Written specially for Vikalp Sangam
Photographs by Amrutha Manjunath, Nikshep Trinetra and Shiba Desor.
In the high Himalayan landscape of Munsiari, situated at the tri-junction of India, Tibet and Nepal, food is entwined with all aspects of life and has a special place in the celebrations, seasons, health, livelihoods, security and memories. For instance, one must not forget to have ghee on the first day of Saawan (which is celebrated as Ghyu tyohar) or you will be reborn a slug in your next life. There is the custom of pathaun i.e. taking some food from home when visiting friends and relatives in other places. Gifts of food are also taken during Bhitauli in Chait month when one visits sisters in their marital homes, or then there are the khichadi invitations to sisters and daughters in January. Winters are the time for bhaang–timur-a-haag or a hot soup made with timoor. Byus tyohar is celebrated by eating sabzi of uncultivated jhankara (Phagopyrum cymosum) leaves. Special baar bagchi is prepared from maas ki dal as a community event at marriages. In mourning the passing of loved ones in the family, food like meat is given up.
With agriculture and transhumant pastoralism having been a predominant way of life, food choices and food practices have adapted to the ecosystem. Food from the forests continues to be a part of the diet – with teas made from polygonatum root/ ban madua and from taxus bark/ thunair, or wild meat consumed as a feast or as medicine. Long snowbound winters with a short growing season has meant drying seasonal vegetables like radishes, mustard leaves and sweet gourd/ kurrli. And like all frontier communities across the Himalaya, the tradition of brewing their own jaan or beer made from rice, barley and koni or foxtail millets is still practiced by the Bhotiya community. Sage or the fermented leftover rice is considered a delicacy to be eaten roasted with ghee. While many of these food items are found in the villages here itself, others are enjoyed through systems of exchanges across the climate band. There has also been a long culture of aan-katha (literally translated as answer-story) where people sit around the fire on cold evenings and exchange riddles and stories, often related to food, late into the night.
The caravans traversing to Tibet for trade, which continued till 1962, have shaped the saut shaumal or the travel foods of the region. These foods, like khaja, khajura, jeea sattu, ugal-ka-siltyu (buckwheat flour), dried meat and dried vegetables, have lingered on into this millenia and serve well for providing nourishment to the many who travel to Johar with their sheep herds on their annual seasonal migrations.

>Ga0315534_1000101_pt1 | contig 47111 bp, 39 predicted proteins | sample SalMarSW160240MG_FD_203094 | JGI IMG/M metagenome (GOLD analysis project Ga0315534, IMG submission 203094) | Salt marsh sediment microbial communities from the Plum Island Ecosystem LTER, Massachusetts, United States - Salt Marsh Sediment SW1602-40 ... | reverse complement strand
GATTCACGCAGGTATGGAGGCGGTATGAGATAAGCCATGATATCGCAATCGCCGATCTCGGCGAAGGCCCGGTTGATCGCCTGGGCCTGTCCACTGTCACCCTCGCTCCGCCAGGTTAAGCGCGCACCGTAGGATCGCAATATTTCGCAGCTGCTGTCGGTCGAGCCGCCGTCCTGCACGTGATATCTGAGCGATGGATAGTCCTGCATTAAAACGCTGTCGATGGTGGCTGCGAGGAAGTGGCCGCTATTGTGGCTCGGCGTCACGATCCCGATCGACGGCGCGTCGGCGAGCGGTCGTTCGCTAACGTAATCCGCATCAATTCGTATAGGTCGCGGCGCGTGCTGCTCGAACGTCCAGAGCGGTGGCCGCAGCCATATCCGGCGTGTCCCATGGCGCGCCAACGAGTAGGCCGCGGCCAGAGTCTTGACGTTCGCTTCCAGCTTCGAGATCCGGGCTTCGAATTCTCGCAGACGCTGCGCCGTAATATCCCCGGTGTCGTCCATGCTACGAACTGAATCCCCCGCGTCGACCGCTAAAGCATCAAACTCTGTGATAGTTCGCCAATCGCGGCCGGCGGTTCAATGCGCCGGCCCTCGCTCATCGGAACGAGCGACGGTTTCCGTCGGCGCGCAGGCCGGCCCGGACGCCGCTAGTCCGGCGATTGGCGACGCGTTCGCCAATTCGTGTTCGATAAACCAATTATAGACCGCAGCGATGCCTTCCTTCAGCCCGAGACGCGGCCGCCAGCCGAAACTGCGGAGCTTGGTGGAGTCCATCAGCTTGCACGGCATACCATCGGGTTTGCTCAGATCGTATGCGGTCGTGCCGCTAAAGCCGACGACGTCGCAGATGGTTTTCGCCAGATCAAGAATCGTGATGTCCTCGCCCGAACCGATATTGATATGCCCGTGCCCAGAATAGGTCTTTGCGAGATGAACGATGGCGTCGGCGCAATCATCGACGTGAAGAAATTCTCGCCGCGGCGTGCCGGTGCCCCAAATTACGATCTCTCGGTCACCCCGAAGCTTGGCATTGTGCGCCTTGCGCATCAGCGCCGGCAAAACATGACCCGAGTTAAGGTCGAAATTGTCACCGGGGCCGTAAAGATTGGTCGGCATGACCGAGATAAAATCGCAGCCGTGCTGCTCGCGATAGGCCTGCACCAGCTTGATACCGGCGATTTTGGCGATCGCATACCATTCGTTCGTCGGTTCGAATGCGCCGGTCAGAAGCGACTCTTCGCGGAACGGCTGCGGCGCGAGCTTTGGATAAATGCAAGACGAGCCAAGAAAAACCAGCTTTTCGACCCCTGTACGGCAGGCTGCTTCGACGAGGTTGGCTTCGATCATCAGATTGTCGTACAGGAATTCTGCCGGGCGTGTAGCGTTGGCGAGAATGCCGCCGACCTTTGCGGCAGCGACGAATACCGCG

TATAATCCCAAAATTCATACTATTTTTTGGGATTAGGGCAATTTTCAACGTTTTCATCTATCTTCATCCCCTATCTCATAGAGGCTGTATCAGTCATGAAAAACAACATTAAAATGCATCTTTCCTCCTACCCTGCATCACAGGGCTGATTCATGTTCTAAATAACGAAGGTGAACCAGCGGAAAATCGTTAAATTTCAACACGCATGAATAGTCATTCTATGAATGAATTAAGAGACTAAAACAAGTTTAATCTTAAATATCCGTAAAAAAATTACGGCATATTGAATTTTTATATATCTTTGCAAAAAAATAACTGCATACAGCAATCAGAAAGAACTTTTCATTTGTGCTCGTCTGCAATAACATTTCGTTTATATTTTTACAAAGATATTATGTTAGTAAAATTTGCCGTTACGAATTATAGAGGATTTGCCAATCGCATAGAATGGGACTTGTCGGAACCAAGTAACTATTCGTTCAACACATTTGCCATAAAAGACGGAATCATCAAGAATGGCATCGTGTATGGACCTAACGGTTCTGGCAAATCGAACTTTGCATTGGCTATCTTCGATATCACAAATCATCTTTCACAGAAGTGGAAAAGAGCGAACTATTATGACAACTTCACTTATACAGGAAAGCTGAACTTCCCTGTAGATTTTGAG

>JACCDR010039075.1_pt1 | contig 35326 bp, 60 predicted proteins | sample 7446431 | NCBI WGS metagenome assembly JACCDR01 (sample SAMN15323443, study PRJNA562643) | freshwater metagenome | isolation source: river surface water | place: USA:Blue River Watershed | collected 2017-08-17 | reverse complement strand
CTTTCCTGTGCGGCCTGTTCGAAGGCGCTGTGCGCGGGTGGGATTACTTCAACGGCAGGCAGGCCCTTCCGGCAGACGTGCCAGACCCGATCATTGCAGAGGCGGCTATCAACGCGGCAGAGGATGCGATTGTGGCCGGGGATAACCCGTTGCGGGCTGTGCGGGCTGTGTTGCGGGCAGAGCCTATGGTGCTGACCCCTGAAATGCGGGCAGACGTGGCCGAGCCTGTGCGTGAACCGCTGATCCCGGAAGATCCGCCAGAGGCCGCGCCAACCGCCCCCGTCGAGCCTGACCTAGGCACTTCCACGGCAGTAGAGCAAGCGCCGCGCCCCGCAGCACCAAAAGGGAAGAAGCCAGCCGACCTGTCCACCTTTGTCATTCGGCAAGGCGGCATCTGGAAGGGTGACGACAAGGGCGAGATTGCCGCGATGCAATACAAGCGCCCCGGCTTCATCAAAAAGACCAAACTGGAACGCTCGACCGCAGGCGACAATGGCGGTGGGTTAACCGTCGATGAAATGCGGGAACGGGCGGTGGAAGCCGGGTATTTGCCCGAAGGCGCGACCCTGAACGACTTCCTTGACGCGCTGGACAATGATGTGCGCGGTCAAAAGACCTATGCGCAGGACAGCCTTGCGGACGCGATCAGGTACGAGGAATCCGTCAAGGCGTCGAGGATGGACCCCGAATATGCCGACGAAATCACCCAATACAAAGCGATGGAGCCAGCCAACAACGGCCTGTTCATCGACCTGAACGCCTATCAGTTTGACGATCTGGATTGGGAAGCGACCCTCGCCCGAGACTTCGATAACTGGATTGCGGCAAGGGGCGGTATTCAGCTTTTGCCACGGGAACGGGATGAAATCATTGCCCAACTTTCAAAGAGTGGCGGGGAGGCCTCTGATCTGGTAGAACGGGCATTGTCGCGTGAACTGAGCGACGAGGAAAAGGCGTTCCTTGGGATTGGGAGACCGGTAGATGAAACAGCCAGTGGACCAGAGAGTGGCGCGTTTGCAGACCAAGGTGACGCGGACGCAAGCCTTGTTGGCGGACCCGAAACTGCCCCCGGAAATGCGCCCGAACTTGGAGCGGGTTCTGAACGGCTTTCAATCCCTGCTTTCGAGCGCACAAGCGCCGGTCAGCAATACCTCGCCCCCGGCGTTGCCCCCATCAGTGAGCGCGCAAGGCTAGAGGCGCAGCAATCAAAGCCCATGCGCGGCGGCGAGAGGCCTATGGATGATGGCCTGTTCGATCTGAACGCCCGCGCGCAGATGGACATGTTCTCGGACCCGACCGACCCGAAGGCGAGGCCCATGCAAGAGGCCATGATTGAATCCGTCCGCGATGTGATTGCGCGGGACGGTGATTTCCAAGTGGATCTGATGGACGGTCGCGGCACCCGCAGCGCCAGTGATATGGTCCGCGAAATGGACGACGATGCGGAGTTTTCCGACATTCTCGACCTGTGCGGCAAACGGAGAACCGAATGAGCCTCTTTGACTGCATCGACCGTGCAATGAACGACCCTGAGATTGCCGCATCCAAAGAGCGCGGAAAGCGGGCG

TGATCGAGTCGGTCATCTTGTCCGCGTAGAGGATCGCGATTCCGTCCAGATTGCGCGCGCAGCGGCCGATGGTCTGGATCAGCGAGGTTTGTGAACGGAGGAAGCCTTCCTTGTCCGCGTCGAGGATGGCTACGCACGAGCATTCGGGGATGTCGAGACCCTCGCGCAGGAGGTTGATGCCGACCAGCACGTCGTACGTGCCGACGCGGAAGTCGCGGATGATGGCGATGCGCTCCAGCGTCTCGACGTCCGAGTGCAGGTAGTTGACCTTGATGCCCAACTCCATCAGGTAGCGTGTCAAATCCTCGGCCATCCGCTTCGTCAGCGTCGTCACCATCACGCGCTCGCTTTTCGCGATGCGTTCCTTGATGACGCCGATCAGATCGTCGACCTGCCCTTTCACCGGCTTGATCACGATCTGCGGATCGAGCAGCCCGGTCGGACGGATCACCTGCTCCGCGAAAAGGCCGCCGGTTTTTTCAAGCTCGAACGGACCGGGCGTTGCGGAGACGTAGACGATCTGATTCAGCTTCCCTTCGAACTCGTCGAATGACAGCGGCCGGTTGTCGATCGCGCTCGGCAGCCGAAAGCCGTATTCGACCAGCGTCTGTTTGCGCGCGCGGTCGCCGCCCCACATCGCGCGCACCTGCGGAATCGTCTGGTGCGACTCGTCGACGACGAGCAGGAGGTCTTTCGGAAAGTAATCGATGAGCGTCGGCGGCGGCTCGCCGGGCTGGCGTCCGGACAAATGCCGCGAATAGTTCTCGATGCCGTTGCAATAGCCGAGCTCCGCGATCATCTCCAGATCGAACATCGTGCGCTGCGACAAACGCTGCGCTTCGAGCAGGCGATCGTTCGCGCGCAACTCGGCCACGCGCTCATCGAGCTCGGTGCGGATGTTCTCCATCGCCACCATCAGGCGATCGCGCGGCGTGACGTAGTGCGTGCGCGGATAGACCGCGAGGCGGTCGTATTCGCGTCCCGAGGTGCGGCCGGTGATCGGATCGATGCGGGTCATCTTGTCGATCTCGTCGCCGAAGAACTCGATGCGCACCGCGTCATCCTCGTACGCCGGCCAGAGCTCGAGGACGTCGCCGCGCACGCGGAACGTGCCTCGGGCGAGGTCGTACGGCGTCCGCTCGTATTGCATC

Saut shaumal is also the name that was given to a three-days-long community food festival held in village Sarmoli in May this year. The event was a part of Himal Kalasutra, an annual series of events (held in April-May) like marathons, creative-art, photography and bird-watching held every year in Sarmoli, culminating in a forest fair held at the restored natural pond of Mesar Kund. The event was organised by the community of Sarmoli, Himal Prakriti, Maati Collective, Jungli School and Himalayan Ark in association with Kalpavriksh, the Vikalp Sangam process and the Department of Science and Technology. The event was appreciated alike by people from around Munsiari and visitors from far-off places, and was enjoyed by people of different age-groups. Around 40 individuals participated in the food festival in total. This included people from Shilling, Shankhadhura, Sarmoli, Darkot villages of Munsiari, Uttarakhand, and participants from cities of Delhi, Bangalore, Chembur and Kolkata.
The idea behind Saut Shaumal was for the people of the region to come together and celebrate food and what it meant to them but instead of doing it in the form of long -winding discussions, to do it in the more elemental form of cooking and eating together. Every morning we would gather together and after a brief round of introductions and some sharings on food, would get to the task of cooking and preparing a lunch meal that could speak for itself. So over these three days, while there were conversations about delicious food memories, riddles and stories, medicinal foods, travel foods, kitchenware used in past and present, farming and its challenges, solar cookers and low-smoke chulhas and many other topics, the centre-piece of all attraction, attention and appreciation was always the lunch plate.
Day 1: The first lunch gave a glimpse of some of the diverse forms that cooked finger-millet or madua could take. There were two kinds of madua rotis; the normal madua roti as well as the thugroti where the outer layer is made of wheat flour, cheating you with its appearance, fon (a madua-based soup) and bari (a madua based halwa). This sumptuous millet meal was embellished with a dollop of ghee, a glass of butter milk and duangchu (salt ground with herbs and spices). For those with a sweet tooth, this was rounded off with a kheer made of foxtail millet (koni)